How employers and universities can work together to develop career-ready talent

Workshop Leader:

 
Professor Shelley Kinash
Director, Advancement of Learning & Teaching
University of Southern Queensland
 
 

Professor Shelley Kinash is Director, Advancement of Learning and Teaching at University of Southern Queensland. Shelley’s major academic scholarship achievements have been: championing employability throughout the everyday curriculum; migrating student evaluation of teaching to online systems; and supporting whole-of-university approaches to blended/technology-enhanced learning.

Previously, she was the Director of Learning and Teaching at Bond University, an academic at the University of Calgary in Canada and a visiting academic to the Faculty of Education, University of Southern Queensland. She has over 200 publications including 3 books. She has led three Australian Education & Training strategic priority research projects on graduate employability, postgraduate student experiences, and student evaluation of teaching.


About the workshop:

The labour market today is evolving at a more rapid pace than ever before, driven by disruptive technology and new business models. It is predicted that around 40% of Australian jobs that exist now may disappear within two decades as entire industries and work practices are redefined. With the current market evolving so rapidly, many of today’s graduates are finding it increasingly difficult to secure a first job. On the other side of the spectrum, survey results also indicate that employers are concerned with the quality of graduate applicants. Employers say that graduates do not arrive with the hard and soft skills they need.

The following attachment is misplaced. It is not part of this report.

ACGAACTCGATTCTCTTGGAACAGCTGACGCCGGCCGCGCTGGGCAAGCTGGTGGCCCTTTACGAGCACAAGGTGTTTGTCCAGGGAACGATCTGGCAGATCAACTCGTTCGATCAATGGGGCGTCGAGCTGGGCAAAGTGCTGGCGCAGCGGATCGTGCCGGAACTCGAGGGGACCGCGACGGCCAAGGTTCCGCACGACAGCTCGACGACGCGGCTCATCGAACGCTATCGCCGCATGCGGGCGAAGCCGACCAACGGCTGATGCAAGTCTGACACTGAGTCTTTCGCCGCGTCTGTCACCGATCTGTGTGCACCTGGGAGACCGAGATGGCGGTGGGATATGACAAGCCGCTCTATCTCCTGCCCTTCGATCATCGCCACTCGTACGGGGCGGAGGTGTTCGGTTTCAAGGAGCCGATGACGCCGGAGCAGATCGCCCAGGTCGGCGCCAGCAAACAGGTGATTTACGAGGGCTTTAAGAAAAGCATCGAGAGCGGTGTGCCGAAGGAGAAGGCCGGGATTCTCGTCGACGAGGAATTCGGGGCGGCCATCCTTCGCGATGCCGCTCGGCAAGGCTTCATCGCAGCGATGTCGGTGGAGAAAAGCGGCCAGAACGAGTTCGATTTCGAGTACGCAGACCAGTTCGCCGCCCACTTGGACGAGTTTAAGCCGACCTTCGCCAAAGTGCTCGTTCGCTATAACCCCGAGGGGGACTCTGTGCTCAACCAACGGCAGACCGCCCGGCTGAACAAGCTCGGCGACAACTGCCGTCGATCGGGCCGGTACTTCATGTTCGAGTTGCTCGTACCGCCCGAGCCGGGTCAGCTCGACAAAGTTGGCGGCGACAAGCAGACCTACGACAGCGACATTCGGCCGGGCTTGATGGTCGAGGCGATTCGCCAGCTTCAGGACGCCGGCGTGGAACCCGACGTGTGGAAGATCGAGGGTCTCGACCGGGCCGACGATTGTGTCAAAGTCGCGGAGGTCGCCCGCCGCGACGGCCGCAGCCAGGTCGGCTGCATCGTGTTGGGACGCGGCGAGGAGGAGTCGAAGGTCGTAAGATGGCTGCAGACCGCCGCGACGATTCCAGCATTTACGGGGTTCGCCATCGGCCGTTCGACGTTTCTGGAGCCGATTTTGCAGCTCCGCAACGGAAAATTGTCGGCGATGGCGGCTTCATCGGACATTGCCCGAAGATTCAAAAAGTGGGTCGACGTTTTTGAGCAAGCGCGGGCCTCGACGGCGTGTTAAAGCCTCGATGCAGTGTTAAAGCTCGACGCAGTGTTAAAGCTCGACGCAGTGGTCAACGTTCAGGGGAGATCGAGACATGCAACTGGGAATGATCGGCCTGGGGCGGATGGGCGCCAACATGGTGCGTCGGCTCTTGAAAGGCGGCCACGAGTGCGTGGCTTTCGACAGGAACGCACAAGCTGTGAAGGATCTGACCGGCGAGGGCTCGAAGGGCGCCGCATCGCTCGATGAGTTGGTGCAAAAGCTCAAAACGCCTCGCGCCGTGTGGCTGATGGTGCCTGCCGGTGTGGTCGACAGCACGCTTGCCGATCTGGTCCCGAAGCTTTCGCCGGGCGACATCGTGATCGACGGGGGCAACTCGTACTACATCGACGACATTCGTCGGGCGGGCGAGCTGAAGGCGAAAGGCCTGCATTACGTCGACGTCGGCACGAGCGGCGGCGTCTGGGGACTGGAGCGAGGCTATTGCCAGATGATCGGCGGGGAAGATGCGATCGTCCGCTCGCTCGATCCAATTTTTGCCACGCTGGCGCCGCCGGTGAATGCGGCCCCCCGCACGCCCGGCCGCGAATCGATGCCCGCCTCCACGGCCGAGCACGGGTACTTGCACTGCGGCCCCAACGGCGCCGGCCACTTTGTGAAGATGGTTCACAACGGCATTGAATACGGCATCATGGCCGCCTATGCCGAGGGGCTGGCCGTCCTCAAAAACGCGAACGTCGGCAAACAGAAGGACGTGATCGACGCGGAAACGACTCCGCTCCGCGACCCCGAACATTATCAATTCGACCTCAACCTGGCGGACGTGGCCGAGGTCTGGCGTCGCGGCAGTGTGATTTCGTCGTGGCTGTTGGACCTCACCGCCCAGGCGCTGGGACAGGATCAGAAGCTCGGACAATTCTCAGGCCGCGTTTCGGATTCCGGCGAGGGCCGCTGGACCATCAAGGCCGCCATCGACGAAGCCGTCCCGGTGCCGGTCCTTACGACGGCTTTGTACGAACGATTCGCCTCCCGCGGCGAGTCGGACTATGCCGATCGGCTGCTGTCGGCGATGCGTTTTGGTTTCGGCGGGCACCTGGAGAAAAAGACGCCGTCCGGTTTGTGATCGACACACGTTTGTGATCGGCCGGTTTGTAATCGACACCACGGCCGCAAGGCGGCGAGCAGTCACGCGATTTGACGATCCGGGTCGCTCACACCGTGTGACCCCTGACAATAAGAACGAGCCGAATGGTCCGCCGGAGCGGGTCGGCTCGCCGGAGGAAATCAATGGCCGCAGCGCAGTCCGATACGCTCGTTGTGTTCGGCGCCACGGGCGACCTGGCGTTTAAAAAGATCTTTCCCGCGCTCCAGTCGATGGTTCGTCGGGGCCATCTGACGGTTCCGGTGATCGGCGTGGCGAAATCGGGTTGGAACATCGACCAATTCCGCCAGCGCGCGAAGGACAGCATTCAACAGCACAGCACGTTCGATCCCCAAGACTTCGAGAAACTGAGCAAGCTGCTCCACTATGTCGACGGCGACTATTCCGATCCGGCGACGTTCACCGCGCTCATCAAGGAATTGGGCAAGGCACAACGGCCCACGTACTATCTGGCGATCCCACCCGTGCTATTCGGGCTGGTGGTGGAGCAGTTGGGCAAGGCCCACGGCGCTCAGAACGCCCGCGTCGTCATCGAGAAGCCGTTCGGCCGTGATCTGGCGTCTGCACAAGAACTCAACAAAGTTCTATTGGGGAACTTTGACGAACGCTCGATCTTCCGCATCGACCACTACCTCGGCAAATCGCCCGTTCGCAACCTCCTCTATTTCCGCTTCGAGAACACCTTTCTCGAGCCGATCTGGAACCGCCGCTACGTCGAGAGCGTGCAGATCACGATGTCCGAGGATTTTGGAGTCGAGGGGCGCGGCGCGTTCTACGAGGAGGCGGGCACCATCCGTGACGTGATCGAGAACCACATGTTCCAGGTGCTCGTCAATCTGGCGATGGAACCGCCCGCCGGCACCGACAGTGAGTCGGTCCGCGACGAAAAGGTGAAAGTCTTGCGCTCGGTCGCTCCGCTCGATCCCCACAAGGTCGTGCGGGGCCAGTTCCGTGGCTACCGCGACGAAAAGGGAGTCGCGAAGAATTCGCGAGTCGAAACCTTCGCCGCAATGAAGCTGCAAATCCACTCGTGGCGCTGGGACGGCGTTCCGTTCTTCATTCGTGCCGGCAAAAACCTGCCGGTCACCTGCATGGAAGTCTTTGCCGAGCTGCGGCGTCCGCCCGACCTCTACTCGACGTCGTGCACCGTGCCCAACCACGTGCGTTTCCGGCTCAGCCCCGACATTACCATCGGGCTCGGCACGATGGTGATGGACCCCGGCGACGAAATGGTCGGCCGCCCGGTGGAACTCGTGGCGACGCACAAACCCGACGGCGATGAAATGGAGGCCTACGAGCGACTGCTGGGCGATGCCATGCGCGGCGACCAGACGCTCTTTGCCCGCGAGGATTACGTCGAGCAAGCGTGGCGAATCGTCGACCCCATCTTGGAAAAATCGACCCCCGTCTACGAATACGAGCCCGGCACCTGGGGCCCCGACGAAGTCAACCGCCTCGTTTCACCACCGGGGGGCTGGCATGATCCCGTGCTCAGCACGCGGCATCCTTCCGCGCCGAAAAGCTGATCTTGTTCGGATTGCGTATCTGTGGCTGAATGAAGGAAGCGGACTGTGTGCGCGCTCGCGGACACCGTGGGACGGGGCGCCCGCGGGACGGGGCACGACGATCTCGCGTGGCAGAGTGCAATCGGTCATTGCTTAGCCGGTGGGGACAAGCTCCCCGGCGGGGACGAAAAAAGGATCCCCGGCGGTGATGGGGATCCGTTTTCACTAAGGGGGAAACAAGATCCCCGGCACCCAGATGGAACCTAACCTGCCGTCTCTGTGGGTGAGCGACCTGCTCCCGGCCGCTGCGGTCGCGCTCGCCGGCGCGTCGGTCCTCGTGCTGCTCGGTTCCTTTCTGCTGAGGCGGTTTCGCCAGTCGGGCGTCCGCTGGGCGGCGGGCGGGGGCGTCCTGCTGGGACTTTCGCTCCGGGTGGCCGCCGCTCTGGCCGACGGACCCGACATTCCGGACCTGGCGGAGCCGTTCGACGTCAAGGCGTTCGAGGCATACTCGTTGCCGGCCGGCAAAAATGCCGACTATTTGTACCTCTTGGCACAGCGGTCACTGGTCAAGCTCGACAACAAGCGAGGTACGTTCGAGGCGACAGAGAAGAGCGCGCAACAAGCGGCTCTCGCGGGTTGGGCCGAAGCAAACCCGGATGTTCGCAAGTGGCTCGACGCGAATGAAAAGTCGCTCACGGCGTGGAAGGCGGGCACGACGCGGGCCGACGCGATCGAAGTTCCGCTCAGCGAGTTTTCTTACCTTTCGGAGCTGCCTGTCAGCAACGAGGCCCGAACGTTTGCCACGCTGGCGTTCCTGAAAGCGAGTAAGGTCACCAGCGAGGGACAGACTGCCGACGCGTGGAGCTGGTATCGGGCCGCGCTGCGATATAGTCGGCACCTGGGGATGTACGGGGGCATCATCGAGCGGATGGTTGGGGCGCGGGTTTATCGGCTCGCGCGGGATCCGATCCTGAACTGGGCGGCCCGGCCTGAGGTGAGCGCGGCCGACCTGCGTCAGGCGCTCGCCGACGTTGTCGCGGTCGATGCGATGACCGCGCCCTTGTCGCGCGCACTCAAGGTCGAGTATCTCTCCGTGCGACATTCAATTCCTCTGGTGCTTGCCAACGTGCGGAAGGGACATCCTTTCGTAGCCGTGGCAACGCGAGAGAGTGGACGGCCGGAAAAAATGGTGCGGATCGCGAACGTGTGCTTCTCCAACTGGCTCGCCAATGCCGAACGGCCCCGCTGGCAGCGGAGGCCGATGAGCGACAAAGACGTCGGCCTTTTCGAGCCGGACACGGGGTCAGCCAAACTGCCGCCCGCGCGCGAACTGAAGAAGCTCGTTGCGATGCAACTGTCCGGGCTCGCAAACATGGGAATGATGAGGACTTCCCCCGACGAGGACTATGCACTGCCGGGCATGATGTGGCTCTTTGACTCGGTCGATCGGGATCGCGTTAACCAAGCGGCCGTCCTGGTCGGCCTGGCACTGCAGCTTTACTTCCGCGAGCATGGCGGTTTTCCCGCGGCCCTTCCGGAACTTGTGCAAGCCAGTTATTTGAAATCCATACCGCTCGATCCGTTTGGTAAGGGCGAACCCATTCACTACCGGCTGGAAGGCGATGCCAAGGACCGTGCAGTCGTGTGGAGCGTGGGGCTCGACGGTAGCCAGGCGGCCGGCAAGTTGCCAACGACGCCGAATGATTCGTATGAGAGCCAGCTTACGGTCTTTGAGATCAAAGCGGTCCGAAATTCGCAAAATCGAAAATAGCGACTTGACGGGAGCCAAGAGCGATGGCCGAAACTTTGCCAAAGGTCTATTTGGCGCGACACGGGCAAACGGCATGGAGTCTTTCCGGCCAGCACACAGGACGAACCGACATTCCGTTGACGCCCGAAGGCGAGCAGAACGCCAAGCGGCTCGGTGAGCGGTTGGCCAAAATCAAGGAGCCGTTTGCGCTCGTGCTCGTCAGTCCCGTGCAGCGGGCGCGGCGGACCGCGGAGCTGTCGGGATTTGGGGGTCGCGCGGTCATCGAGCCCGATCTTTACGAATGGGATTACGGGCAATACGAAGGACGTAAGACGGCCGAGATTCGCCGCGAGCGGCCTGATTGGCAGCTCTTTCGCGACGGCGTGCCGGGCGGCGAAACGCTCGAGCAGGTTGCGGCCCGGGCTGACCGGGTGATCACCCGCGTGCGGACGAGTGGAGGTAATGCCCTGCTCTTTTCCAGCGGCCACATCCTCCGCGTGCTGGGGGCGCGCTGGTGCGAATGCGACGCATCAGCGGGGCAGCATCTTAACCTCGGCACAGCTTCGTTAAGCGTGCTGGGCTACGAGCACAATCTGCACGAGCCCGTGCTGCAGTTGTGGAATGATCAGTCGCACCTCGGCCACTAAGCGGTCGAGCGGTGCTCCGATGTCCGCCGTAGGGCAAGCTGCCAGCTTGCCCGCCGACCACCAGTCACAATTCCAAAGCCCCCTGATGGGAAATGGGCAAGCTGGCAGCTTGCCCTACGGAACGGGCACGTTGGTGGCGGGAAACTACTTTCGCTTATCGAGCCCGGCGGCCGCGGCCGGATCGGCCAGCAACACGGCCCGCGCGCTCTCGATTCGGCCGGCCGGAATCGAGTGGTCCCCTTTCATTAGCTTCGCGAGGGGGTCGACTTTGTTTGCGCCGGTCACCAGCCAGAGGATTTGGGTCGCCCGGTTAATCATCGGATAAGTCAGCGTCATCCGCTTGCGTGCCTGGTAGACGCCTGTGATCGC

By attending this workshop, delegates will gain an in-depth understanding of how employers and universities can work together to develop career-ready, globally competitive talent and be equipped with specific handles and tools to leverage work-integrated learning.

This workshop will provide you with the “how-to” knowledge on:

  • Incorporating career competencies into course design from HR discussions of position requirements, career ladders, performance standards, and employee effectiveness and training
  • Understanding what would work on your campus to draw employers and supervisors into a career competencies-based discussion for employment and internships
  • Fostering deeper collaboration among the functions to commit their expertise, clout and resources to the common purpose of making the marriage of learning and career development succeed
  • Converting industry partnerships into successful employment outcomes
  • Engaging more effectively with education providers and students to embed employability into learning models

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